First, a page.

The PEPP could become the new UCITS
European Capital Markets Institute, Commentary No. 57
Karel Lannoo is General Manager of ECMI. This article is based on a contribution for the 2018 Life & Pension Conference in Copenhagen, 19 September. Comments from Cosmina Amariei and Jorik van Zanden are gratefully acknowledged.
The EU is well on its way to agreeing on a new European financial product rule, the Pan-European Pension Product (PEPP). Proposed a year ago, both the Parliament and the Council have finalised their readings, ready to have it adopted before this Parliament steps down. The PEPP is intended to make large-scale portable and cost-efficient savings products available throughout the EU. Over time, this first buy-side financial initiative from the EU under the capital markets union programme could become a significant investment vehicle in support of the EU economy, even overtaking the current UCITS, first adopted in 1985.
The generally limited savings of European households for retirement alongside the high costs of investment funds, and even higher costs for life insurance products, underscore the need for a well-structured PEPP. Currently, European households are overweight in deposits, which may also be caused by the inefficiency of the investment fund markets. European fund markets, which function as a private savings vehicle for retirement (3rdpillar), are very fragmented with a low average size per fund, and high charges. A recent study for the Commission found that the average first-year cost for an investment product was 4%. ESMA found that performance charges reduce returns by up to one third, and countries with unbundling requirements, now part of MiFID II, clearly have lower costs.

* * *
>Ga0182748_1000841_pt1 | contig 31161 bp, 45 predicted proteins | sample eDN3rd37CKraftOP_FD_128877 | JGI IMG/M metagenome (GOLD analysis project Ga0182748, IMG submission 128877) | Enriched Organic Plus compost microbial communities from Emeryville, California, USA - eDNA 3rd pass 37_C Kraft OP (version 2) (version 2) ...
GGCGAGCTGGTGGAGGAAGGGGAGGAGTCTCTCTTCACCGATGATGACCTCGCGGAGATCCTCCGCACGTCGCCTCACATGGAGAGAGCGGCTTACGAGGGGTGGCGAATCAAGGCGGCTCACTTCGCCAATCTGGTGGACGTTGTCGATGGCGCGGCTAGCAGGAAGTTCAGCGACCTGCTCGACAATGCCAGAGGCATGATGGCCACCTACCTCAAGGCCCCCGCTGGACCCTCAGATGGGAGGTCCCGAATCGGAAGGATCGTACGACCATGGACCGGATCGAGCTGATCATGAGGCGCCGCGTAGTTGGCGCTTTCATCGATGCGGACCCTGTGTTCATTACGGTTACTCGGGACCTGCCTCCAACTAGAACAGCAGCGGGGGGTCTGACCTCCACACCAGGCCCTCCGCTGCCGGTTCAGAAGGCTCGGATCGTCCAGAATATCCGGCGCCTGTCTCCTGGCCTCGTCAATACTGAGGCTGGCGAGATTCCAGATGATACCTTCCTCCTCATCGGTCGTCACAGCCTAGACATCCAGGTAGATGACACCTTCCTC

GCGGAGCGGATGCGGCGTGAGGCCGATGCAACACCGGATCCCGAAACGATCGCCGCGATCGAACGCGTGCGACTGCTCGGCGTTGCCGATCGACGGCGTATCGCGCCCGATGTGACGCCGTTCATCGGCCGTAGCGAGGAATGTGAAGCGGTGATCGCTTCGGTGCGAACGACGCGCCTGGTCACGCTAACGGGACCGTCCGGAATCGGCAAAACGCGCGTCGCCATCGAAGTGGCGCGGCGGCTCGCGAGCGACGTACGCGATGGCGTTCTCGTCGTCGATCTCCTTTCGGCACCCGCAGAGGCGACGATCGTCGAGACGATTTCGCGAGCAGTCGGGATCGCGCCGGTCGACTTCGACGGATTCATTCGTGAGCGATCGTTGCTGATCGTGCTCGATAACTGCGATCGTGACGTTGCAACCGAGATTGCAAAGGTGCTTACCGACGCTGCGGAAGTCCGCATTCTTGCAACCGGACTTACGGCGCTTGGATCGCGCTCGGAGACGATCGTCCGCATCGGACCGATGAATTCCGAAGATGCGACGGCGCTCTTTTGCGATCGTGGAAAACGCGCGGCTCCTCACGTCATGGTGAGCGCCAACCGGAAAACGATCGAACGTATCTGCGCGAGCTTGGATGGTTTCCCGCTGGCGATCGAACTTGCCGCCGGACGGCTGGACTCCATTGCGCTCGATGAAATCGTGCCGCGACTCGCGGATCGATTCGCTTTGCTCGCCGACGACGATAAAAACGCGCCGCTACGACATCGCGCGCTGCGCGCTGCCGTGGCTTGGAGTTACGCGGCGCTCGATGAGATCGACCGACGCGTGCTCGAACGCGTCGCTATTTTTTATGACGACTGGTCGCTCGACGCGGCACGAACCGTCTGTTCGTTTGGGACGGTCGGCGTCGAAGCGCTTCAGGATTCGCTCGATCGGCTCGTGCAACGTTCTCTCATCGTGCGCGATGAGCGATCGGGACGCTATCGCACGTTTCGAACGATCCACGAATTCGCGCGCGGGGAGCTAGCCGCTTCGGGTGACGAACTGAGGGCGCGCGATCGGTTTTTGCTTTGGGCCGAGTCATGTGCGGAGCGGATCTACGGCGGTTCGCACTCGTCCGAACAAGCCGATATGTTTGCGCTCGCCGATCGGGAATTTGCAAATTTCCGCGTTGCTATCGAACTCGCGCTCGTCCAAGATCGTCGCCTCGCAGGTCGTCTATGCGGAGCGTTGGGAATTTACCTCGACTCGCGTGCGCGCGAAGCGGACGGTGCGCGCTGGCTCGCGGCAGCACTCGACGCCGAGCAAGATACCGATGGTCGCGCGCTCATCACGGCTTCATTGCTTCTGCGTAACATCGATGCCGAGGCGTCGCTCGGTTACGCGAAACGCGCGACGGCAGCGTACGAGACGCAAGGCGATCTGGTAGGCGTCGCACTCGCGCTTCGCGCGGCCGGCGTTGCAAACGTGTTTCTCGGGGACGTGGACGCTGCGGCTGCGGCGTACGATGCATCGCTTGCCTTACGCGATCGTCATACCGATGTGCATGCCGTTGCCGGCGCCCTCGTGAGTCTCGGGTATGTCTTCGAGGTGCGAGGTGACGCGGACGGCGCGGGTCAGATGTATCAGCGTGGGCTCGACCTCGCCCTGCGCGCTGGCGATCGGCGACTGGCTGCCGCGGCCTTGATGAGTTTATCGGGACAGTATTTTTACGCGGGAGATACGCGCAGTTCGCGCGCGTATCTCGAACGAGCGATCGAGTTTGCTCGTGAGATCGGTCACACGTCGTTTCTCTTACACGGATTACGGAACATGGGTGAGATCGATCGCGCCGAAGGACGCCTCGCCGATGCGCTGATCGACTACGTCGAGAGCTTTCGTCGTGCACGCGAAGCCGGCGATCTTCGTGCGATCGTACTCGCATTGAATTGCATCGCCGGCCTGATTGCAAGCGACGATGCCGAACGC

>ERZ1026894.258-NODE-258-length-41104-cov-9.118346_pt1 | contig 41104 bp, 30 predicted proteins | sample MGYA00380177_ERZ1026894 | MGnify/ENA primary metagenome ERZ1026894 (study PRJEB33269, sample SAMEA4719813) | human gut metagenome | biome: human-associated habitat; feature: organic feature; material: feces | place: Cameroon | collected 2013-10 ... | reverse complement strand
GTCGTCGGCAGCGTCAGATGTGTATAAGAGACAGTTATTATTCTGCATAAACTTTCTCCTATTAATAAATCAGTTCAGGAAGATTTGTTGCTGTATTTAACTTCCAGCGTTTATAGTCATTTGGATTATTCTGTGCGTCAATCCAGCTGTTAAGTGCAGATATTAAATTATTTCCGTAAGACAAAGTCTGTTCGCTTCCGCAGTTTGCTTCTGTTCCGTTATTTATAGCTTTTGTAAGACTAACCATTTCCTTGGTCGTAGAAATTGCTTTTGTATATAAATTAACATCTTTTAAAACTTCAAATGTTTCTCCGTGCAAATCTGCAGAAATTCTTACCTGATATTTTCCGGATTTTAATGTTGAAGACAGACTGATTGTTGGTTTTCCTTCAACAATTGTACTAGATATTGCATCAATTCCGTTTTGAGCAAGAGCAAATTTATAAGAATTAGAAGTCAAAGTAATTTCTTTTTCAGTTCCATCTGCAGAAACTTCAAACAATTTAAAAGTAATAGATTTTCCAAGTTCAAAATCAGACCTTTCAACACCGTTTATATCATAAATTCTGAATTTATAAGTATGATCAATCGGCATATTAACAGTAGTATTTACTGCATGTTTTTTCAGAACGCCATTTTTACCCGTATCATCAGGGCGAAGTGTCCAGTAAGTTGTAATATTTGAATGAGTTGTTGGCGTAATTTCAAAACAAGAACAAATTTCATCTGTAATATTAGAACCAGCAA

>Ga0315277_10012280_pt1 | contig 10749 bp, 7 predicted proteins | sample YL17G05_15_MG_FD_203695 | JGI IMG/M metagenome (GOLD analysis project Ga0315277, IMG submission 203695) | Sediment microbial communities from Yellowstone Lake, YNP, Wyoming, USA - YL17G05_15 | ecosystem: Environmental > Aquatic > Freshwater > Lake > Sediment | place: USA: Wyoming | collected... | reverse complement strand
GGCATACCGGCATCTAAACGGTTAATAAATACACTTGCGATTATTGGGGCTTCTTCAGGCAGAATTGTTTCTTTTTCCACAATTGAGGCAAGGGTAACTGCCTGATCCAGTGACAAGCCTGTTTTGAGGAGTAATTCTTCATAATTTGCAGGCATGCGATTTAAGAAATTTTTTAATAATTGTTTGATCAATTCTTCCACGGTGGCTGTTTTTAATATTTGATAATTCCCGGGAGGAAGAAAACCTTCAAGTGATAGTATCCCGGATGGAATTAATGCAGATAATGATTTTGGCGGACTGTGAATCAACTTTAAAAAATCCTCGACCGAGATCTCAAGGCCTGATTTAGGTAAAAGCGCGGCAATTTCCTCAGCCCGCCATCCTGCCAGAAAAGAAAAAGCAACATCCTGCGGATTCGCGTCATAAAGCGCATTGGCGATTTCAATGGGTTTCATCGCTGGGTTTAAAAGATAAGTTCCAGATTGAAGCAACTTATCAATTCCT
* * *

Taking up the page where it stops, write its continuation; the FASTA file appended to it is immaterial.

Against this background, a PEPP should encounter a huge demand and go a long way to tackle the inefficiencies in current investment fund markets. According to the Commission, with PEPPs receiving the same tax treatment as national products, the personal pension funds market could reach EUR 2.1 trillion by 2030. The Parliament reading (as well as that by the Council) has made the Commission proposal more attractive, by allowing for two default options (art. 39), guaranteed capital and life-cycle funds, and by reducing the requirement for providers to offer PEPPs in all member states. It has also set a maximum of 1% for the overall costs and fees of a basic PEPP. The Parliament has also added several provisions to improve the attractiveness of the PEPP, such as on the disclosure of product characteristics and investments, a redress procedure and portability. For example, consumers should be allowed to save simultaneously in several compartments of a PEPP. The cost of switching providers, even cross-border, should be limited to 0.5% of the balance (although it is not yet clear how a net position will be calculated).